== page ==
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Some businesses are experiencing a labor shortage, so increasing the minimum wage will probably provide more merits than demerits to Japan.

12 Comments

Hisashi Yamada, chief economist at the Japan Research Institute in Tokyo. Currently, Japan's minimum hourly wage of 780 yen is about enough to buy a bowl of noodles. (Bloomberg)

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The average Japanese worker makes about HALF of what their counterpart does in Canada and Australia. Deflation and a low birthrate are a direct consequence of crap wages.

0 ( +0 / -0 )

Illogical quote of the day.

If businesses have a labour shortage, they will pay more out of necessity.

For other businesses that do not have a labour shortage, forcing them to pay more would reduce their incentive to keep that labour employed. This will lead to them laying off workers, increasing the pool of unemployed labour, which reduces the labour shortages that would otherwise encourage business to raise wages.

0 ( +0 / -0 )

Japan’s minimum hourly wage of 780 yen

Japan doesn't have a national minimum wage. It depends on each prefecture. Get your facts straight, JT.

5 ( +5 / -0 )

This is rubbish. It is essentially the system that keep people down while providing a select few with opportunities. Success is a matter of luck. Every job I've had was academic or connected to teaching

A broader work experience would have been good for you.

0 ( +1 / -1 )

When minimum wage earners complain that they can't raise a family on their wages, the fault usually lies with their poor choices or behavior that has stunted their earning potential.

This is rubbish. It is essentially the system that keep people down while providing a select few with opportunities. Success is a matter of luck. Every job I've had was academic or connected to teaching. I attribute my success largely to luck, with connections and my brain playing secondary roles. Without the luck I could have been an underpaid and insecure adjunct, one of the pool of highly educated and exploited people who make up 76% of the American professoriate. These are bright and motivated people, mind. , Minimum wage in Japan is a joke. Consider what a low minimum has on keeping down wages as a whole. The joke is turning against the system. Workers are not having children. That means companies will have to compete for workers. And that is a good thing.

0 ( +3 / -3 )

My first real job when I turned 16 paid minimum wage. After a short stint there working as hard as I could, I applied for a higher paying job and have consistently earned more money with each job since then. That is the way it is supposed to work. When minimum wage earners complain that they can't raise a family on their wages, the fault usually lies with their poor choices or behavior that has stunted their earning potential.

-1 ( +4 / -5 )

The only reason people don't see the negative consequences of a price floor on labor is because it's so low that it's usually irrelevant.

2 ( +3 / -1 )

It's not sci-fi-ish at all: we are already seeing it happen. Hell, even factories in China are replacing workers with robots both to cut costs and improve product quality.

Our civilization's economic model is predicated on people providing useful labor in exchange for the assets to purchase food and shelter. Even retraining will be insufficient: some people just don't have the mental faculties to be much more than janitors or shop clerks. All of those providers of unskilled labor will increasingly find themselves fighting for survival in the future because their potential productivity is essentially worthless (due to the comparative cost-efficiency of robots and advanced software/AI).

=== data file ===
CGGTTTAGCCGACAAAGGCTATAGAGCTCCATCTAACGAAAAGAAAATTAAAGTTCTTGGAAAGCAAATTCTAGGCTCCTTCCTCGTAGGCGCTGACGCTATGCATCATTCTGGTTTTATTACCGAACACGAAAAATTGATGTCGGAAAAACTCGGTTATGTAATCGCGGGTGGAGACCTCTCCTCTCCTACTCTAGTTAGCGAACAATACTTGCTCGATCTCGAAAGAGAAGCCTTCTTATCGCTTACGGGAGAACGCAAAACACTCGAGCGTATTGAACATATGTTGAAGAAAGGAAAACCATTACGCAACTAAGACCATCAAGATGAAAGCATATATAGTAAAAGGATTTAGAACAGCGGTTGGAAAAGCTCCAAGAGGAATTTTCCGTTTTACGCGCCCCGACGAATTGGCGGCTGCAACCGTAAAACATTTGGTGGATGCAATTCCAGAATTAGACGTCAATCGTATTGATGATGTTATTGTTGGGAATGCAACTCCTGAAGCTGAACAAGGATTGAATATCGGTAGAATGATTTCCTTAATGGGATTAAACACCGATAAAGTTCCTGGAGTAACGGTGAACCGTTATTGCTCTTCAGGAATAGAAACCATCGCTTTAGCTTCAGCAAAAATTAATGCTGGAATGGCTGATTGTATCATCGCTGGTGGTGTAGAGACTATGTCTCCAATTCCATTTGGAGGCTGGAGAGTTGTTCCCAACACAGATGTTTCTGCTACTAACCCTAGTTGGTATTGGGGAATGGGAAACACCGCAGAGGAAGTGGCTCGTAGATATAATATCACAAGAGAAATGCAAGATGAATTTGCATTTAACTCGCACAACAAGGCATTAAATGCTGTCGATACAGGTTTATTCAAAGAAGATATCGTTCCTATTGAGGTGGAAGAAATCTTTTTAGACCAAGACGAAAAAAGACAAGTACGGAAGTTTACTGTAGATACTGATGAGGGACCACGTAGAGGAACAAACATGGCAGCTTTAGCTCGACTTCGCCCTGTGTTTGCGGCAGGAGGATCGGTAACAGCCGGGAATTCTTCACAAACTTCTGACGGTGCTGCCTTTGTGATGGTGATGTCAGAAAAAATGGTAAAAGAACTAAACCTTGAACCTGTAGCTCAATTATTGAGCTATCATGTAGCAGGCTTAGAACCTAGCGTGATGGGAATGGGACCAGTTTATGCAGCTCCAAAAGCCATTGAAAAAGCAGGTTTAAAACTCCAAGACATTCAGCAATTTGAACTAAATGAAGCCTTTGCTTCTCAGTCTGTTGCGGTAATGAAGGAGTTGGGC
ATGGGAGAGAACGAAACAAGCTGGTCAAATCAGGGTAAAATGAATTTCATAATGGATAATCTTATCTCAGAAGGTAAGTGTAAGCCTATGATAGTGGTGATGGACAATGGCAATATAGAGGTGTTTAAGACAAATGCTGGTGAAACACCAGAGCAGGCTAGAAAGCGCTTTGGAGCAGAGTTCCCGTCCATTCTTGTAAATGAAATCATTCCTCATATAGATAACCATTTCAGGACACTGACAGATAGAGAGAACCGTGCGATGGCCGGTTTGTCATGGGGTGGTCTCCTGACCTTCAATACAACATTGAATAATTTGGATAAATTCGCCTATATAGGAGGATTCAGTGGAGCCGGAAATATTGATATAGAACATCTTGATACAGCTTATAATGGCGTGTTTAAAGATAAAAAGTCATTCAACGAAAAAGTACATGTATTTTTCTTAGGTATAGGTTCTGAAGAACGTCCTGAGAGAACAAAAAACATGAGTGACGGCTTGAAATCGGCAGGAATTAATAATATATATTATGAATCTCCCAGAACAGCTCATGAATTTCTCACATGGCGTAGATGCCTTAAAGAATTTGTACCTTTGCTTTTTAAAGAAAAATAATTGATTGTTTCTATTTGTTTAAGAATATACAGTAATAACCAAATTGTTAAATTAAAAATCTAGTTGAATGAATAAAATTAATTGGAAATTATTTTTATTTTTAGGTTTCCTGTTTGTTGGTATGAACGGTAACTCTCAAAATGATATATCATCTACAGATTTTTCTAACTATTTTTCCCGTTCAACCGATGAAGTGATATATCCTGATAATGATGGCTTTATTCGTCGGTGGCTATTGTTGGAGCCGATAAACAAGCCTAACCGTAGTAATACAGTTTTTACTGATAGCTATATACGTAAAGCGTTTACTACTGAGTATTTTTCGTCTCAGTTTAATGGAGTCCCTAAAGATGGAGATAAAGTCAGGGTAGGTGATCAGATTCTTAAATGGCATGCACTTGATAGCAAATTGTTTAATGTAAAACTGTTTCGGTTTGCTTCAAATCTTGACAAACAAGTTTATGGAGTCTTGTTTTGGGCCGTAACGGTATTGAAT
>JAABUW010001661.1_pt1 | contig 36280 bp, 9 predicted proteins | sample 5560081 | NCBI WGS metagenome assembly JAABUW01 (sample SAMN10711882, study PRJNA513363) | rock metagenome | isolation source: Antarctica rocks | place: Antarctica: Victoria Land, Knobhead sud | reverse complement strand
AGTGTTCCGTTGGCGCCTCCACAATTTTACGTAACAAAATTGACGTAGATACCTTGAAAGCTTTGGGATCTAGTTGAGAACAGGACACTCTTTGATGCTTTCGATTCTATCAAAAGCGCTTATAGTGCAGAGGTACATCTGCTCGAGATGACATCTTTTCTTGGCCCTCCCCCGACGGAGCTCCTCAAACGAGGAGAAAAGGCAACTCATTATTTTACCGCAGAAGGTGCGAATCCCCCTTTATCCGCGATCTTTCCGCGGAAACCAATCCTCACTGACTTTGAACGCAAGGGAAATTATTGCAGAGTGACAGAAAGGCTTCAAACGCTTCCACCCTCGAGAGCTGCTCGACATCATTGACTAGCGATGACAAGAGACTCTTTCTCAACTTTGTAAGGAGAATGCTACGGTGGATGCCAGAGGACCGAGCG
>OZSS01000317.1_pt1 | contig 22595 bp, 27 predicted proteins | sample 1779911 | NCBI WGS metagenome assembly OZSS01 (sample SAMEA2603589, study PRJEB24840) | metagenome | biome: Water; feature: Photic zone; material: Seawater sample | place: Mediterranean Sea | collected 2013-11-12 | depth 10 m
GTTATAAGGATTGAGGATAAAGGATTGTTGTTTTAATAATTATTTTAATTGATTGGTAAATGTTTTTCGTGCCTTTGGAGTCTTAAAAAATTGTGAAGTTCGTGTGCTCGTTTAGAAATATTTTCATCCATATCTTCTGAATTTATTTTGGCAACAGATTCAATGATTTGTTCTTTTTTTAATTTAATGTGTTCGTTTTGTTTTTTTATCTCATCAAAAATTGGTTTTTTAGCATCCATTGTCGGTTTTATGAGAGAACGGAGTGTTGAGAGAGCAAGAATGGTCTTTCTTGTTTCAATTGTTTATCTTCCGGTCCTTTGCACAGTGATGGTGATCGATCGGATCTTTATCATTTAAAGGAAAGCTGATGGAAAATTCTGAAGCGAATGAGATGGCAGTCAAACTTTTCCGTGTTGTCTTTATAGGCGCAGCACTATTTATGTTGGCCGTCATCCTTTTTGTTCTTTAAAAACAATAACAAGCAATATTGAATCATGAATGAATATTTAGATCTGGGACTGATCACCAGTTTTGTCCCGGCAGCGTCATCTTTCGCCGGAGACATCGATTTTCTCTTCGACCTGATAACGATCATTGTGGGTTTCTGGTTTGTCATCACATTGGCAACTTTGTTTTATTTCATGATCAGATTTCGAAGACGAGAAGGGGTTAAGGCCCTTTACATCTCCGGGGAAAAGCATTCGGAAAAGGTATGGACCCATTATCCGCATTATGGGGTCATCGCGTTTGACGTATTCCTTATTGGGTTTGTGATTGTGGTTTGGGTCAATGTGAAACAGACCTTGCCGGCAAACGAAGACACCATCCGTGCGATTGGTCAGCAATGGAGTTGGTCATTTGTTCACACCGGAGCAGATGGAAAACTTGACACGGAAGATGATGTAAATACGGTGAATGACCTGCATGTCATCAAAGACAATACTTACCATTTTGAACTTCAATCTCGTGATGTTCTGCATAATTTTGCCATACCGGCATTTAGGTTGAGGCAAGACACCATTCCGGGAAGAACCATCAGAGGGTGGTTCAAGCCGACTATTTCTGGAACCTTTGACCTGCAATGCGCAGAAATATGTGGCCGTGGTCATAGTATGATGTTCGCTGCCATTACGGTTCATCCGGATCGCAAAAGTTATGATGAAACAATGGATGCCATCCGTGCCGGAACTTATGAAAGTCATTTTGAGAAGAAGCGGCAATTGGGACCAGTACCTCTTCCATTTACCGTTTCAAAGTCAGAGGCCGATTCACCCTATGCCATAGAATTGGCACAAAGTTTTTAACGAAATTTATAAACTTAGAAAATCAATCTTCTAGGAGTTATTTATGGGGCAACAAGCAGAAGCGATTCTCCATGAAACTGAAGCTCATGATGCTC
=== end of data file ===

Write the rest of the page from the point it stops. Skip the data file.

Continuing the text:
-1 ( +2 / -3 )

It may sound sci-fi-ish, but robots and improvements in digital technology will most likely result in fewer jobs for many in the workforce who for whatever reason lack the skills (or connections) needed to have meaningful employment. A growing precariat class is a possible consequence and has to be a concern. Or at least should be. It seems that more training programs are needed to prepare workers for the digital era.

3 ( +3 / -0 )

I rarely saw anywhere in Tokyo advertising part time jobs at this rate, 1000 yen seemed to be the lowest on offer there, but in the regions it seemed to be very different.

Increasing the minimum wage is a necessary step in the revitalisation of Japan's regions.

0 ( +2 / -2 )

780 is ridiculous. The Minimum wage should be more like 1500-2000 yen. It's impossible to live on 780. Not everyone has a family to live with. This is a poverty wage in a country where the poverty rate has been sharply increasing.

3 ( +7 / -4 )

Meaning that if the minimum wage is increased, companies will be motivated to find a way to get work done with less workers. We are already seeing jobs cut in America in the cities where the minimum wage has been increased, and also many workers have voluntarily reduced their hours, as the new minimum wage may raise their pay to the level at which they no longer qualify for state assistance.

If there truly is a labor shortage in Japan, wages will rise of their own accord as hirers compete for workers. This has happened in the parts of the midwest in America where workers are also in short supply, they already earn more than the new higher minimum wages paid in Washington and California.

-7 ( +3 / -10 )

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